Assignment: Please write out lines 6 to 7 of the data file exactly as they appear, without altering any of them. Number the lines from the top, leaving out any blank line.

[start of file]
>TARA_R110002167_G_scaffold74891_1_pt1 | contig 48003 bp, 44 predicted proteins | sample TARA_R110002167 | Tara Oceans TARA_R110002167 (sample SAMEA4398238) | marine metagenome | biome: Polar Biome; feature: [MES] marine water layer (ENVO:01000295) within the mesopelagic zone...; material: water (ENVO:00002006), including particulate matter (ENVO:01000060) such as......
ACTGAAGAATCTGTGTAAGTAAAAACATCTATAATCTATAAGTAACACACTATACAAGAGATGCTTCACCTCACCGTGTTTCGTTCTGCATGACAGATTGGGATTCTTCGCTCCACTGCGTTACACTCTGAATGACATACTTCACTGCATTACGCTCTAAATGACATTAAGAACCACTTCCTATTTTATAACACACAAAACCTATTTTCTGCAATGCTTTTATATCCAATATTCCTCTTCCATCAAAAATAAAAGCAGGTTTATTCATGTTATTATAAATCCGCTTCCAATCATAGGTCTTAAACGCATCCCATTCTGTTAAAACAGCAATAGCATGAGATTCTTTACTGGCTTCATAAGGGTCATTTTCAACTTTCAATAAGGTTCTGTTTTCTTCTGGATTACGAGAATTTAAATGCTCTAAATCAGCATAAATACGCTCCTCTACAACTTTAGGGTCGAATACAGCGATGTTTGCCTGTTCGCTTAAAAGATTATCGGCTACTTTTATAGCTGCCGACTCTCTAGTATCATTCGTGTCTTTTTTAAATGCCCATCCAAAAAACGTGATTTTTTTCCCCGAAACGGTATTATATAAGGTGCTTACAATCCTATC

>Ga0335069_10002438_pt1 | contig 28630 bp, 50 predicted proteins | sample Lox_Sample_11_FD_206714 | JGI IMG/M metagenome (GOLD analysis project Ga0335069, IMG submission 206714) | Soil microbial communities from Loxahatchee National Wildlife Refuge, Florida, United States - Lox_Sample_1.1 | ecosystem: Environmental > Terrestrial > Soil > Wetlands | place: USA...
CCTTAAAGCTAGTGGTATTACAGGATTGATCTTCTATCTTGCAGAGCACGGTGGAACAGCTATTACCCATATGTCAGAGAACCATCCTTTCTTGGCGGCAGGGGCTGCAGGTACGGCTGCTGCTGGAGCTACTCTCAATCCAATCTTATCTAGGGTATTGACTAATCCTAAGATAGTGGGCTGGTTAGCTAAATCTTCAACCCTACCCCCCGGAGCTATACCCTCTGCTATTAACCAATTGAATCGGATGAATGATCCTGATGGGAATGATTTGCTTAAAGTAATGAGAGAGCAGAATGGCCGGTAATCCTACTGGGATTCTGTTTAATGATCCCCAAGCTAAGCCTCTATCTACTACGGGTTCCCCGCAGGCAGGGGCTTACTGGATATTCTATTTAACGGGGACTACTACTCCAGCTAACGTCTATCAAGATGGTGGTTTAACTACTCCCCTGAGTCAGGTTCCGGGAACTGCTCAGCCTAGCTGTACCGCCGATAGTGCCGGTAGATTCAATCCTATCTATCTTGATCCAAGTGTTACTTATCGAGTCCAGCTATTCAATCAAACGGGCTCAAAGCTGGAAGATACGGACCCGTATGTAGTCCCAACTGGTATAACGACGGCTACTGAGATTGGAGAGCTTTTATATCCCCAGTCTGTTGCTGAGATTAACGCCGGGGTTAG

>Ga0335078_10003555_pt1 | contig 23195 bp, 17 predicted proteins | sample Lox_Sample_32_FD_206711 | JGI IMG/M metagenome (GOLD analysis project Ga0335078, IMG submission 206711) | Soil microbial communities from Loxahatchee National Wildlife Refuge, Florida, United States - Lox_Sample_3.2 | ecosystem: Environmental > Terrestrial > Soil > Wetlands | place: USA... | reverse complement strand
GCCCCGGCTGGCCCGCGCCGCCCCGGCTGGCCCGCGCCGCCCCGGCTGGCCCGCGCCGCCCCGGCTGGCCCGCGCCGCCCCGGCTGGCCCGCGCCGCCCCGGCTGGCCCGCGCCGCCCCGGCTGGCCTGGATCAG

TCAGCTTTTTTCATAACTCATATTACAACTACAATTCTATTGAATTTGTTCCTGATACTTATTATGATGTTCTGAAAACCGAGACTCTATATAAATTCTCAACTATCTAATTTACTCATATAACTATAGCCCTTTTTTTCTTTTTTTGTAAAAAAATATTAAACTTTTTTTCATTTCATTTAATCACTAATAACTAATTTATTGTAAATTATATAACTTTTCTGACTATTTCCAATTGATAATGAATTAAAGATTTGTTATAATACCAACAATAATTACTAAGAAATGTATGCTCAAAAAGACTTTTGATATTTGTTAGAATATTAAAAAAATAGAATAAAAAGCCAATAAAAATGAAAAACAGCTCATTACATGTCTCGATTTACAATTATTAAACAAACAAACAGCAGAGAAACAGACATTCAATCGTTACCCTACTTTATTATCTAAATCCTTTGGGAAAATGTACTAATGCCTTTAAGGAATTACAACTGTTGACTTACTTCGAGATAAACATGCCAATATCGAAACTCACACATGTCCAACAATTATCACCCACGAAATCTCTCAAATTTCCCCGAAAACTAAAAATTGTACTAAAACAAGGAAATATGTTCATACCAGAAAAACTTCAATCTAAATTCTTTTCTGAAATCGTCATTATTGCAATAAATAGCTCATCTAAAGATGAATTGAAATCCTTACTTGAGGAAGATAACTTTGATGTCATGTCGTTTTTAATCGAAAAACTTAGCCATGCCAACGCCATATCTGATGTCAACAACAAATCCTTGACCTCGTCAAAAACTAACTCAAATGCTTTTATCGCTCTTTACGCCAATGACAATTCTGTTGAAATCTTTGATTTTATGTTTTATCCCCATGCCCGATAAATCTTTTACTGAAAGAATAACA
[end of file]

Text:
GCCCCGGCTGGCCCGCGCCGCCCCGGCTGGCCCGCGCCGCCCCGGCTGGCCCGCGCCGCCCCGGCTGGCCCGCGCCGCCCCGGCTGGCCCGCGCCGCCCCGGCTGGCCCGCGCCGCCCCGGCTGGCCTGGATCAG

TCAGCTTTTTTCATAACTCATATTACAACTACAATTCTATTGAATTTGTTCCTGATACTTATTATGATGTTCTGAAAACCGAGACTCTATATAAATTCTCAACTATCTAATTTACTCATATAACTATAGCCCTTTTTTTCTTTTTTTGTAAAAAAATATTAAACTTTTTTTCATTTCATTTAATCACTAATAACTAATTTATTGTAAATTATATAACTTTTCTGACTATTTCCAATTGATAATGAATTAAAGATTTGTTATAATACCAACAATAATTACTAAGAAATGTATGCTCAAAAAGACTTTTGATATTTGTTAGAATATTAAAAAAATAGAATAAAAAGCCAATAAAAATGAAAAACAGCTCATTACATGTCTCGATTTACAATTATTAAACAAACAAACAGCAGAGAAACAGACATTCAATCGTTACCCTACTTTATTATCTAAATCCTTTGGGAAAATGTACTAATGCCTTTAAGGAATTACAACTGTTGACTTACTTCGAGATAAACATGCCAATATCGAAACTCACACATGTCCAACAATTATCACCCACGAAATCTCTCAAATTTCCCCGAAAACTAAAAATTGTACTAAAACAAGGAAATATGTTCATACCAGAAAAACTTCAATCTAAATTCTTTTCTGAAATCGTCATTATTGCAATAAATAGCTCATCTAAAGATGAATTGAAATCCTTACTTGAGGAAGATAACTTTGATGTCATGTCGTTTTTAATCGAAAAACTTAGCCATGCCAACGCCATATCTGATGTCAACAACAAATCCTTGACCTCGTCAAAAACTAACTCAAATGCTTTTATCGCTCTTTACGCCAATGACAATTCTGTTGAAATCTTTGATTTTATGTTTTATCCCCATGCCCGATAAATCTTTTACTGAAAGAATAACA